3Resource A resource is any software structure A variable, a memory area, a file, etc.A resource may be shared or private.Exclusive resourceA shared resource that is protected against concurrent accessA piece of code executed under mutual exclusion to guarantee exclusive resource accesses is called critical sectionA resource is any software structure, for example, a data structure, a variable, man memory area or a file.A resource may be shared or private. If shared, it may also be protected against concurrent accesses, which is called exclusive resource.
4Priority InversionA high-priority job can experience two kinds of blockingBoundedFor example, a high-priority job waits for the executions of a low-priority job to acquire a resourceThe blocking time is no longer than that of the critical section where the lower priority job owns the resourcesNecessary to ensure resource consistenceUnboundedWhen a third job preempts the low-priority job during the inversion, thus delaying the high-priority job even moreWould lead to uncontrolled blocking and cause high-priory job miss its deadlineHave to be solved
5An Example of Priority Inversion: Bounded normal executioncritical sectionJ1 blockedJ 1J 2t1t2Example of blocking on an exclusive resource.Priority of J1 > Priority of J2J1 has a higher priority than J2.J2 start its execution first and then enter a critical section. During the execution of its critical section, J1 is activated and preempts J2 since it has a higher priority than J2. However, when J1 want to enter its critical section to access the exclusive shared resource, it is blocked since the source is currently hold by J2.As a result, J2 resume again. After it finish its execution in the critical section, the exclusive shared resource is unlocked and J1 change from block state to the ready time. Thus, J1 preempt J2 and enter its critical section.
6An Example of Priority Inversion: Unbounded normal executionPriority: J1 > J2 > J3critical sectionJ1 and J3 share an exclusive resourceJ 1 blockedJ 1Three tasks J1, J2 and J3 have decreasing priority. Besides, J1 and J3 share an exclusive resource.At first, J3 start execution and enter its critical section. During the execution of its critical section, J1 is activated and preempts J3. However, when J1 want to enter its critical section to access the exclusive shared resource, it is blocked since the resource is currently hold by J3. Thus, J1 is blocked and J3 resumes execution.At time t4, J2 becomes ready and preempt J2. After it finish execution, J3 resume again. At time t6, J3 finish execution and finally J1 is ready and enter its critical section.Thus, in the interval [t3, t6], a priority inversion is occurred. Note that, the maximum blocking time that J1 may experience is undetermined, which would lead to uncontrolled blocking time and miss its deadline.J 2J 3t0t1t2t3t4t5t6t7An example of priority inversion.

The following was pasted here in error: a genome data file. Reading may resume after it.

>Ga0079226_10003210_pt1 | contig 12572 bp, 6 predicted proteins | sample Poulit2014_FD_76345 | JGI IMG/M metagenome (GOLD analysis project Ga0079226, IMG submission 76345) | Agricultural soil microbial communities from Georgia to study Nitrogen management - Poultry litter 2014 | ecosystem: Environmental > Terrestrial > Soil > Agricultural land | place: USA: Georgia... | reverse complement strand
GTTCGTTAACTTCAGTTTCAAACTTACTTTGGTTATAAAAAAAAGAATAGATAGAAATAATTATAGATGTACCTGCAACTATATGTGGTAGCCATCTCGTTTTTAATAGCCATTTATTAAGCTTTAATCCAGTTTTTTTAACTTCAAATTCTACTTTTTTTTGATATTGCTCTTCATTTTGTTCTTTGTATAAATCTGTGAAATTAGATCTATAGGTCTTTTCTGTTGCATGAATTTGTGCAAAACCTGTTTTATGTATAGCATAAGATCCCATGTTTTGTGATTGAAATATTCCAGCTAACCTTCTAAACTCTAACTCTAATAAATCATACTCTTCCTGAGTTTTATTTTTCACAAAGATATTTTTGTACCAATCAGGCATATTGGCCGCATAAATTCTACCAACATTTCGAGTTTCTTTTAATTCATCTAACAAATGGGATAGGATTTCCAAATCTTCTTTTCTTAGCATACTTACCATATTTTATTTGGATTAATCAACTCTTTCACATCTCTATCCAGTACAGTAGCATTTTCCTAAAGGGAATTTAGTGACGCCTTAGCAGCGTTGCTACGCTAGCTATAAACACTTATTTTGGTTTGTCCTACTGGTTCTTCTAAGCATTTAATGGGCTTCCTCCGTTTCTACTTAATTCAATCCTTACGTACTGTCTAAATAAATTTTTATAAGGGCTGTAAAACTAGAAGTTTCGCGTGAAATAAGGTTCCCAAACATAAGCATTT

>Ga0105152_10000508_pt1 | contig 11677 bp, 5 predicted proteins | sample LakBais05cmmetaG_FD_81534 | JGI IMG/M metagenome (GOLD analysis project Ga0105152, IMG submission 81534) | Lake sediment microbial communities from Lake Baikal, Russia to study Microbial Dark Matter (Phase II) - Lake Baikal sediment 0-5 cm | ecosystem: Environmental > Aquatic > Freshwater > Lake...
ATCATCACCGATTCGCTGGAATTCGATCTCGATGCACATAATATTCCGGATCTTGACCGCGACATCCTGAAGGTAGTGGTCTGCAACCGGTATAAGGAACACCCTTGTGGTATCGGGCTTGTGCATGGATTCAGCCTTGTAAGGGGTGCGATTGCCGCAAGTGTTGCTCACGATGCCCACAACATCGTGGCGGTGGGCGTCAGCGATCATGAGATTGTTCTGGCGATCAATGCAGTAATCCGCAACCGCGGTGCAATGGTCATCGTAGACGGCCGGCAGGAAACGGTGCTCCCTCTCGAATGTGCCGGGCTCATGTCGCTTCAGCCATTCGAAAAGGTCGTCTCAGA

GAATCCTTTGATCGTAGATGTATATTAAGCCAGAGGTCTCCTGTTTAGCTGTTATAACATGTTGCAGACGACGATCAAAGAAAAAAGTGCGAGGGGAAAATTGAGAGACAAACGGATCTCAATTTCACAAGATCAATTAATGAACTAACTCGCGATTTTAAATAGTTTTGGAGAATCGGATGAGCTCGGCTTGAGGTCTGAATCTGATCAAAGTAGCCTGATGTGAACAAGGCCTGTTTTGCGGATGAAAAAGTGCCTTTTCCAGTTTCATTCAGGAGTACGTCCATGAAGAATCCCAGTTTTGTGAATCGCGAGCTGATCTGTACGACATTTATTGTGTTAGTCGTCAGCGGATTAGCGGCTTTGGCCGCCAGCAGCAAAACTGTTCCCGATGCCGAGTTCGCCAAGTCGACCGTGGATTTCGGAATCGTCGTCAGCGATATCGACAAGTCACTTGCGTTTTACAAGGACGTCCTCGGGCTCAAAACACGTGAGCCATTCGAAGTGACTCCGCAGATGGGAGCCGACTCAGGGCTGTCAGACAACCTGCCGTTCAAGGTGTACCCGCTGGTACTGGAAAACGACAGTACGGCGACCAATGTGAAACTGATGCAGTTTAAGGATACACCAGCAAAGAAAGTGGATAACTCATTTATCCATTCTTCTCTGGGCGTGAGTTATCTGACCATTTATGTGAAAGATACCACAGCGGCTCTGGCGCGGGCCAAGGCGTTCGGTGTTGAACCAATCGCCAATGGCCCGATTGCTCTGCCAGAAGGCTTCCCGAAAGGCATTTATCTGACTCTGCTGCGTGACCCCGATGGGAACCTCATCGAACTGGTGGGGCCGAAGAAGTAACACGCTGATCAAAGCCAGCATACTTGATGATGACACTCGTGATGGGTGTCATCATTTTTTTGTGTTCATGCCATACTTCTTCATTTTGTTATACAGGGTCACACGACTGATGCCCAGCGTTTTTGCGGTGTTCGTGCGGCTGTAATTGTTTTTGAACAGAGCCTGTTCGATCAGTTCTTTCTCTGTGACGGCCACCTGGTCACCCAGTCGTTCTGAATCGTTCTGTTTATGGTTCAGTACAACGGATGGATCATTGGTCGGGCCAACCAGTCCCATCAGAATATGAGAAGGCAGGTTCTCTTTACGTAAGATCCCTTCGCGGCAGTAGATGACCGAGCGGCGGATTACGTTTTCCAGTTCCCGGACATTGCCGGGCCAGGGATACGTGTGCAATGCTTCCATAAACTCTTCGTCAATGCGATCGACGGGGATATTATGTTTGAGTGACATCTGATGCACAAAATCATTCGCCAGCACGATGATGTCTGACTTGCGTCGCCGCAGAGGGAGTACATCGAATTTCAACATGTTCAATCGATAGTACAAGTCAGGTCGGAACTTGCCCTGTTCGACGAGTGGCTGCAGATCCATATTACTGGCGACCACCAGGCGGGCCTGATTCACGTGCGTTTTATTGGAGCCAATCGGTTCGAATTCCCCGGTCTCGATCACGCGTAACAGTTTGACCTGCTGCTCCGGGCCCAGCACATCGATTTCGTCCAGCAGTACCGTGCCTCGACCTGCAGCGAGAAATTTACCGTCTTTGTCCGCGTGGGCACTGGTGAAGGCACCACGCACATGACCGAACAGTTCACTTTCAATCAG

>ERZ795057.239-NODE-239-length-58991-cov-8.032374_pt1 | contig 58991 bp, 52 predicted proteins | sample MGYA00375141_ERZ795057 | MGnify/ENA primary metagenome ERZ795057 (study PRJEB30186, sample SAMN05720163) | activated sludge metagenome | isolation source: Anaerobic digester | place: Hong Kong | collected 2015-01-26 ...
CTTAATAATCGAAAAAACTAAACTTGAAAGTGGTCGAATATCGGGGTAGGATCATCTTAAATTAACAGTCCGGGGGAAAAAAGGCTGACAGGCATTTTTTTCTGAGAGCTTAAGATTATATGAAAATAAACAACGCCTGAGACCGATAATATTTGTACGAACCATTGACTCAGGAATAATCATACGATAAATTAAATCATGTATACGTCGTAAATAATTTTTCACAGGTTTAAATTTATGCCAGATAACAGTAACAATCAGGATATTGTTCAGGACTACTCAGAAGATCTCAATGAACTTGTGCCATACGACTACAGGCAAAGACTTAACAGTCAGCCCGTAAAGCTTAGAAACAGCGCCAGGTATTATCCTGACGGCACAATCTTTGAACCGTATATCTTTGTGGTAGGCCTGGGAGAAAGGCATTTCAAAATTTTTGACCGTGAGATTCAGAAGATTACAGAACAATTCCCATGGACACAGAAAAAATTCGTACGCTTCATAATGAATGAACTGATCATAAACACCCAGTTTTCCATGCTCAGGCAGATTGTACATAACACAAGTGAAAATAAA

7Priority Inversion (Cont.) SolutionDisallow preemption during the execution of all critical sectionsOnly appropriate for very short critical sections because it may create unnecessary blockingPriority Inheritance ProtocolPriority Ceiling ProtocolThere are some approaches to solve the priority inversion problem.First, we may disallow preemption during the execution of all critical section. However, this would result in unnecessary blocking since a higher-priority task that does not want to enter its critical section will also be blocked.The other approaches are priority inheritance protocol and priority ceiling protocol.